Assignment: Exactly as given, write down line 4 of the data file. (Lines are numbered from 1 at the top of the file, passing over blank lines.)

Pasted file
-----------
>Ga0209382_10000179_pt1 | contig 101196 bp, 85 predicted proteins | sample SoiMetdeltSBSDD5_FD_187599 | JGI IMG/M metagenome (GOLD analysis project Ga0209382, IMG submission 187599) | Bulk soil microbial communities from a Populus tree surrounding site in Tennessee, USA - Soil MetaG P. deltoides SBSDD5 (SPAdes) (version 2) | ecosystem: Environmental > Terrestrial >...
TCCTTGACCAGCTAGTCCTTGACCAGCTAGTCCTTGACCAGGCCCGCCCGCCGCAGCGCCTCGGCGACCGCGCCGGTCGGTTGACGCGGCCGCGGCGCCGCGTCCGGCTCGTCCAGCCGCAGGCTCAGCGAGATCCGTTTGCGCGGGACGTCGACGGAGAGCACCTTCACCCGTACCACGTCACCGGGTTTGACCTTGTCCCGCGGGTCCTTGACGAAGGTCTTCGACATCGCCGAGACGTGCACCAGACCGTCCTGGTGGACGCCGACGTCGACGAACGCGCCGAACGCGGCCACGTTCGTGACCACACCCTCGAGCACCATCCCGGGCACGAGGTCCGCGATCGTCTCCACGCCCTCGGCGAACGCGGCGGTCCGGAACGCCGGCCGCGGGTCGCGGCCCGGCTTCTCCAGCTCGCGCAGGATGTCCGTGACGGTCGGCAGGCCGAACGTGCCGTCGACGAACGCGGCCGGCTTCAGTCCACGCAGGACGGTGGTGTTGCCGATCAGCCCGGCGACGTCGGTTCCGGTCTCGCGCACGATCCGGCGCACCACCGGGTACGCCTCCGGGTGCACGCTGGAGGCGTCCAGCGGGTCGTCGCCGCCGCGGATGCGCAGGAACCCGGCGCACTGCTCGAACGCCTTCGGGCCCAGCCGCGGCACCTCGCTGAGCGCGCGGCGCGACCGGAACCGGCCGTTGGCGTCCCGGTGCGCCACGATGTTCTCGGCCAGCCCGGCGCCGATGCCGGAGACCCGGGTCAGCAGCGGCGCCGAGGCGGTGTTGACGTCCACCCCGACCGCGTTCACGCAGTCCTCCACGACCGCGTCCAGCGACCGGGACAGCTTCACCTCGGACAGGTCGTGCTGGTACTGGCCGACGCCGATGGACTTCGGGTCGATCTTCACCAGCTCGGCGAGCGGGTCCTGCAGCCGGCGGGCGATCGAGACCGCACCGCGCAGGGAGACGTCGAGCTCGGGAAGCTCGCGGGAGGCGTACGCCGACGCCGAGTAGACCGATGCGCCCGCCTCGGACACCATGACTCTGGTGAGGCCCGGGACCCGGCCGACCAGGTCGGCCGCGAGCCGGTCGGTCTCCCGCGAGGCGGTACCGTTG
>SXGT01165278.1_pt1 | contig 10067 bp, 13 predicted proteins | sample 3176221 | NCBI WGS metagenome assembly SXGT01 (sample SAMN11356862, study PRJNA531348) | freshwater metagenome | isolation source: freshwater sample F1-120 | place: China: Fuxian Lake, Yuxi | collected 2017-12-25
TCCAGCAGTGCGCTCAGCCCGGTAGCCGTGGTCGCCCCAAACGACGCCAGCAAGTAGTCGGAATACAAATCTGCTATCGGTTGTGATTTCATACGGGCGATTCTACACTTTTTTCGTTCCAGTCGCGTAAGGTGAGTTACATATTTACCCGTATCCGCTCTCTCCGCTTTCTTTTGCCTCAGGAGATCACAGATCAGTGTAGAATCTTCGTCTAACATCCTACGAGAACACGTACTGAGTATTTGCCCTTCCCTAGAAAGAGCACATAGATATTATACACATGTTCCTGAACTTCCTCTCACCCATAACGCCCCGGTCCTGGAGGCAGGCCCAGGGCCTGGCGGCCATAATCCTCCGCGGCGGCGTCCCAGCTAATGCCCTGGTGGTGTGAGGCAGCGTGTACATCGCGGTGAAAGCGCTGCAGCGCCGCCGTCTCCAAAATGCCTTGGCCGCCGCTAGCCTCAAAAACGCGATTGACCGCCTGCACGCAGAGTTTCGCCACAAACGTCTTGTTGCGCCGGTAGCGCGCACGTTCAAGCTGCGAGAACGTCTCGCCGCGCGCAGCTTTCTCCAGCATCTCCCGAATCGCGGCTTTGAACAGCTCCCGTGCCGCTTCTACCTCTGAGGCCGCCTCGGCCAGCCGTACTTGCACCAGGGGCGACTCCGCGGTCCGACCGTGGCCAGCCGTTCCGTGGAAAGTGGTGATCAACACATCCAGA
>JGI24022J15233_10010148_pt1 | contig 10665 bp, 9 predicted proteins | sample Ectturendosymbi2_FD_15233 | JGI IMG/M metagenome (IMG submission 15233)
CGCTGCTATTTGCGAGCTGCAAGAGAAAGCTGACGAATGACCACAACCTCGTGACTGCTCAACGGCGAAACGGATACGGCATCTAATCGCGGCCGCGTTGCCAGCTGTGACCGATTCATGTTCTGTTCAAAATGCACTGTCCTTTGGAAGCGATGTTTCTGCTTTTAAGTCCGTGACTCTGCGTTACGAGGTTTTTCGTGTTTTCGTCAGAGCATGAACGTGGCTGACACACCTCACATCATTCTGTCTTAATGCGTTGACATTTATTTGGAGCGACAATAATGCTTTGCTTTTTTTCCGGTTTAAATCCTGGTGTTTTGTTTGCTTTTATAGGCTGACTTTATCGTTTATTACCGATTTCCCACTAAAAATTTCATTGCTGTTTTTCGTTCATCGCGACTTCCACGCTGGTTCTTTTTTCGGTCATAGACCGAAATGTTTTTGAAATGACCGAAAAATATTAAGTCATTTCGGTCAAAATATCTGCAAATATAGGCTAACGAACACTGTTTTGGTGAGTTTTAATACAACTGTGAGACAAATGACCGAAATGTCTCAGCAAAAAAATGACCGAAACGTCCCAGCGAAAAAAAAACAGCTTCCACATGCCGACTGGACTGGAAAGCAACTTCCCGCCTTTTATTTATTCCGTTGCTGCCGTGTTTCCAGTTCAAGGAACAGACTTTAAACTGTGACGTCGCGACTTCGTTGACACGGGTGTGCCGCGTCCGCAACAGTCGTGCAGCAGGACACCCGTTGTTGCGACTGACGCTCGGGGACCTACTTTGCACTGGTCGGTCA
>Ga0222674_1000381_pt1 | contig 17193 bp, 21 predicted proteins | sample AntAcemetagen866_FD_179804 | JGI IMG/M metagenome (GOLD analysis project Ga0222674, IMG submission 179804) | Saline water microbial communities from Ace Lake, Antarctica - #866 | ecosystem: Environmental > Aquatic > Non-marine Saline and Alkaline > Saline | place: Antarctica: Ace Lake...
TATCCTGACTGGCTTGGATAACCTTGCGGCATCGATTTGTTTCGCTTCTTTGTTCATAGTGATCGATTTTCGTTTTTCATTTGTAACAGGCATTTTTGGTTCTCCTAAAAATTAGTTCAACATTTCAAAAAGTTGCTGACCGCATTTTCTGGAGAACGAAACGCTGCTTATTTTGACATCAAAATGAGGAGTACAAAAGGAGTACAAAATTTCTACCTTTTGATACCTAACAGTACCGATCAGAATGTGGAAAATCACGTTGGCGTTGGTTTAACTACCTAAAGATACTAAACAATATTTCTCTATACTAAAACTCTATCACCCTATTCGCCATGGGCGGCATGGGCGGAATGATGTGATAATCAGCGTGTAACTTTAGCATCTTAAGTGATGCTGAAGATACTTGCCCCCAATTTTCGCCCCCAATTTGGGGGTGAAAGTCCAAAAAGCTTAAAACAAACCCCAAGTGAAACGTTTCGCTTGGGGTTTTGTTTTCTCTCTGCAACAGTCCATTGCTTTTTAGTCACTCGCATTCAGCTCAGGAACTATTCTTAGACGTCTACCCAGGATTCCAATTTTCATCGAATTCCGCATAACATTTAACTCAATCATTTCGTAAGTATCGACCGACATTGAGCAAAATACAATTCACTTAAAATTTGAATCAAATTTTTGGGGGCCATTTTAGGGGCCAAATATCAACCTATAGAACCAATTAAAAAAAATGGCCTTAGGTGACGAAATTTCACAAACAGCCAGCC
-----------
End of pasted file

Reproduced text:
TCCAGCAGTGCGCTCAGCCCGGTAGCCGTGGTCGCCCCAAACGACGCCAGCAAGTAGTCGGAATACAAATCTGCTATCGGTTGTGATTTCATACGGGCGATTCTACACTTTTTTCGTTCCAGTCGCGTAAGGTGAGTTACATATTTACCCGTATCCGCTCTCTCCGCTTTCTTTTGCCTCAGGAGATCACAGATCAGTGTAGAATCTTCGTCTAACATCCTACGAGAACACGTACTGAGTATTTGCCCTTCCCTAGAAAGAGCACATAGATATTATACACATGTTCCTGAACTTCCTCTCACCCATAACGCCCCGGTCCTGGAGGCAGGCCCAGGGCCTGGCGGCCATAATCCTCCGCGGCGGCGTCCCAGCTAATGCCCTGGTGGTGTGAGGCAGCGTGTACATCGCGGTGAAAGCGCTGCAGCGCCGCCGTCTCCAAAATGCCTTGGCCGCCGCTAGCCTCAAAAACGCGATTGACCGCCTGCACGCAGAGTTTCGCCACAAACGTCTTGTTGCGCCGGTAGCGCGCACGTTCAAGCTGCGAGAACGTCTCGCCGCGCGCAGCTTTCTCCAGCATCTCCCGAATCGCGGCTTTGAACAGCTCCCGTGCCGCTTCTACCTCTGAGGCCGCCTCGGCCAGCCGTACTTGCACCAGGGGCGACTCCGCGGTCCGACCGTGGCCAGCCGTTCCGTGGAAAGTGGTGATCAACACATCCAGA